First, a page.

Among the most iconic names not only in the country genre but across-the-board popular American music, Dolly Parton is just about universally regarded as a national treasure. She certainly ranks among the most famous exports of the Southern Appalachians, the spirit and culture of which she’s celebrated and championed throughout her career.
Here are nine facts about this legendary songstress:
Her Roots Run Deep in the Great Smoky Mountains
Dolly Parton was born in a one-room cabin in Pittman Center, Tennessee. Nestled within the northern foothills of the Great Smoky Mountains. From indelible songs such as “Coat of Many Colors” that celebrate her upbringing to the long-running success of her Pigeon Forge tourist attractions, the Smokies remain a fundamental part of Parton’s identity.
Johnny Cash Introduced Her When She First Appeared at the Grand Ole Opry
None other than the Man in Black himself introduced a 13-year-old Dolly Parton in her inaugural appearance at the Grande Ole Opry in 1959. She took the stage at the Ryman Auditorium to perform a George Jones cover, “You Gotta Be My Baby.”
“Jolene” Was Inspired by a Flirtatious Bank Clerk
A prolific and talented songwriter, Dolly Parton has penned more than a few immortal tunes. Nonetheless, none may be quite so enshrined as her 1973 hit “Jolene”. The idea behind the song came from a red-headed clerk at a local bank who made flirtatious overtures to Parton’s husband, Carl Dean.
The flirtation, Parton pointed out in a 2008 interview with National Public Radio, was pretty innocent and more of a running joke between Dean and her. It provided an emotional spark. However, for a potent song pleading to a potential rival not to steal the narrator’s lover “just because you can”. (Incidentally, Dolly Parton and Dean have been married for over half a century, having tied the knot in 1966.)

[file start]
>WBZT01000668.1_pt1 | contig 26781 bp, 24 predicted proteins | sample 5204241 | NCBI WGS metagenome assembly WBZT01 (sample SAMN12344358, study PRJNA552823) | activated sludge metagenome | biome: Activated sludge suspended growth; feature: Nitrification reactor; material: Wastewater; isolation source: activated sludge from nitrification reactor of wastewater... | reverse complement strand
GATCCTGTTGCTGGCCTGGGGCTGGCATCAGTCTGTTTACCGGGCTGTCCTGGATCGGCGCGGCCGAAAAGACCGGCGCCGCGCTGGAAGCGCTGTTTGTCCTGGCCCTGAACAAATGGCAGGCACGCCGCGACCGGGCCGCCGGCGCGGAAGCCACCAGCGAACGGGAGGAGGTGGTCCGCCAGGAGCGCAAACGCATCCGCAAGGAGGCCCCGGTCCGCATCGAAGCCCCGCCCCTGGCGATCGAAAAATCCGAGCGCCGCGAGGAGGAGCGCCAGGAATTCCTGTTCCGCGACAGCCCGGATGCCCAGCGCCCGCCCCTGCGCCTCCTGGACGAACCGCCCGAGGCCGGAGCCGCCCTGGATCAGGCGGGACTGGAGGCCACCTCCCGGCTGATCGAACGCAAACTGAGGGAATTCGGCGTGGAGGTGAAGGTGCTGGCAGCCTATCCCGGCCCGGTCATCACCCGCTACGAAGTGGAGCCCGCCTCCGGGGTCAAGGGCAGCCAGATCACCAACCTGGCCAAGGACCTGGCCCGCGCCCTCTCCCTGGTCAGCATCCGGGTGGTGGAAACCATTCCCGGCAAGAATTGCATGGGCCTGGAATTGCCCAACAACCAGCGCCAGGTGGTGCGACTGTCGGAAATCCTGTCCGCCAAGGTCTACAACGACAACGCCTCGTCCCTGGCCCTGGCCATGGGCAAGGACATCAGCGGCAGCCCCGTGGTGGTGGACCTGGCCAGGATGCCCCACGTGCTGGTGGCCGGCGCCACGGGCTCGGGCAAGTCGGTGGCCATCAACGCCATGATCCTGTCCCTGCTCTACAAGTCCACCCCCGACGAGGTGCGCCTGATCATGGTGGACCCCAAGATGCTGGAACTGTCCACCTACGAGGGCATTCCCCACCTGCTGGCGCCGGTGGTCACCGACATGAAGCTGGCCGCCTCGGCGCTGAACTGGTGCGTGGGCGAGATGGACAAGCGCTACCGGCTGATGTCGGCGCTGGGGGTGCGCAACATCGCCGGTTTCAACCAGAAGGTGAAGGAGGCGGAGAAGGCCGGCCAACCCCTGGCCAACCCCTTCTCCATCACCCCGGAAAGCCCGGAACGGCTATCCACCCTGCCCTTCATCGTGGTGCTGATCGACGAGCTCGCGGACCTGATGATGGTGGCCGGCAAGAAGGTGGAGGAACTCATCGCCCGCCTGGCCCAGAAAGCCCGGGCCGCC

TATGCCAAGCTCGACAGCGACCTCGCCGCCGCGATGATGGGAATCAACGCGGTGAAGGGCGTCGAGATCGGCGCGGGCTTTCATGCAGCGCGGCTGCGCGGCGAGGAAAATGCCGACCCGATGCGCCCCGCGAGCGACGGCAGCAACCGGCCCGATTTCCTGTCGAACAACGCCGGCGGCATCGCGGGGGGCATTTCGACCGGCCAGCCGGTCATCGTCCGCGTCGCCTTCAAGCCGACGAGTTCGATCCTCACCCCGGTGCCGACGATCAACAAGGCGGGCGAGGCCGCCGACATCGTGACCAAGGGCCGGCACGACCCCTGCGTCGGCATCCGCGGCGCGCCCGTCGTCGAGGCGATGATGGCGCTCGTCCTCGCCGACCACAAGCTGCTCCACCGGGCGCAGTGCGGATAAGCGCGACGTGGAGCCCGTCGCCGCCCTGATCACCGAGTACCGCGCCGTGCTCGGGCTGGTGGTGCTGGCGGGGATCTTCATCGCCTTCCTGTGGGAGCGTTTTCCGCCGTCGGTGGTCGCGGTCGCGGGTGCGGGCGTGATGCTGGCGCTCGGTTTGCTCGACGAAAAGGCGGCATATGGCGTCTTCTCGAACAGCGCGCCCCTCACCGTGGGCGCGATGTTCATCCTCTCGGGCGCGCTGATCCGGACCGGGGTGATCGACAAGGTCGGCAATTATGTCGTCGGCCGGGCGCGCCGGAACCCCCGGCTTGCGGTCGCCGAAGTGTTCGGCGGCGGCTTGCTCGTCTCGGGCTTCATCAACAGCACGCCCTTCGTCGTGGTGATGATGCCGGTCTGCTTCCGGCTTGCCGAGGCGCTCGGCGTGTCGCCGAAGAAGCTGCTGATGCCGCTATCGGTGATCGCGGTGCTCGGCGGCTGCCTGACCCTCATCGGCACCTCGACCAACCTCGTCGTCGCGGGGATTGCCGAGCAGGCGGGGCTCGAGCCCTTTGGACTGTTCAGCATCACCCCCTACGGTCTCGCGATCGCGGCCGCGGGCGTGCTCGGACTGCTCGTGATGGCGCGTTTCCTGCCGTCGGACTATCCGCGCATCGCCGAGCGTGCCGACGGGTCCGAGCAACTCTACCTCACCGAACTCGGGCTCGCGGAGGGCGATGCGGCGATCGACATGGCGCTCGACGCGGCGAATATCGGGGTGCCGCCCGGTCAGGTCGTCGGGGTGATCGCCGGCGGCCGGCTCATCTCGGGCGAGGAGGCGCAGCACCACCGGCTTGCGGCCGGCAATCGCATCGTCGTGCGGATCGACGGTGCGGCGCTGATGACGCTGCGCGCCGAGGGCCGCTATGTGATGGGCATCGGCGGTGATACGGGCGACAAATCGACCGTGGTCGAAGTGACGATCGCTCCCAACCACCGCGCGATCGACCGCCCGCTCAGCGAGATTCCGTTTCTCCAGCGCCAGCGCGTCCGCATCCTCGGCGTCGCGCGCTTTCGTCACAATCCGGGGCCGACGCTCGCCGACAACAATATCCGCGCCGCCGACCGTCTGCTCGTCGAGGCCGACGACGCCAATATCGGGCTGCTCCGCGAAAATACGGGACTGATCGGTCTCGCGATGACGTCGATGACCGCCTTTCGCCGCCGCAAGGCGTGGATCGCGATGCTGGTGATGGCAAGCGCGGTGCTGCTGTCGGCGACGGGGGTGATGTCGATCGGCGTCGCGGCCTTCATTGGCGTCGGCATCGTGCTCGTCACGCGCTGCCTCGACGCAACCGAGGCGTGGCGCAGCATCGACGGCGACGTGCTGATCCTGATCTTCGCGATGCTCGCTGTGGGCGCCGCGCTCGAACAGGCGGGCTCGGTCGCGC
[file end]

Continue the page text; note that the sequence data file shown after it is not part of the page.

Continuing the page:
That bank clerk may have inspired the song’s narrative, but the name came from another redhead. A young fan of Parton’s named Jolene asked for the singer’s autograph back in the late 1960s. At the time Parton was becoming a household name through her appearances on The Porter Wagoner Show.
Parton Wrote Two of Her Greatest Songs on the Same Day
“Jolene” was written on the same day in 1973 that Parton composed “I Will Always Love You”. Another smash hit that’s more than proved its staying power over the decades. “Jolene” was released as a single on October 15, 1973, followed by “I Will Always Love You” on March 11th of the following year. Not long after the album both songs appeared on, Jolene, came out.
Dolly Parton’s version of “I Will Always Love You” was a chart-topper. Yet the defining version of the song came nearly 20 years later with Whitney Houston’s version for the 1992 film The Bodyguard. In which Houston starred with Kevin Costner. Costner was the one who suggested the song. Houston’s version became one of the biggest-selling pop singles of all time. In fact, The Bodyguard soundtrack still reigns as the most successful soundtrack album in history.
Elvis Wanted to Record “I Will Always Love You”
Shortly after Parton released “I Will Always Love You,” none other than Elvis Presley expressed a keen interest in recording the song. Dolly Parton was thrilled by the prospect. But that excitement soured after Presley’s controversial manager, Colonel Tom Parker, told her it would be expected that they receive half the publishing rights to the song. Parton (admirably) balked at this, and thus the Elvis recording never happened.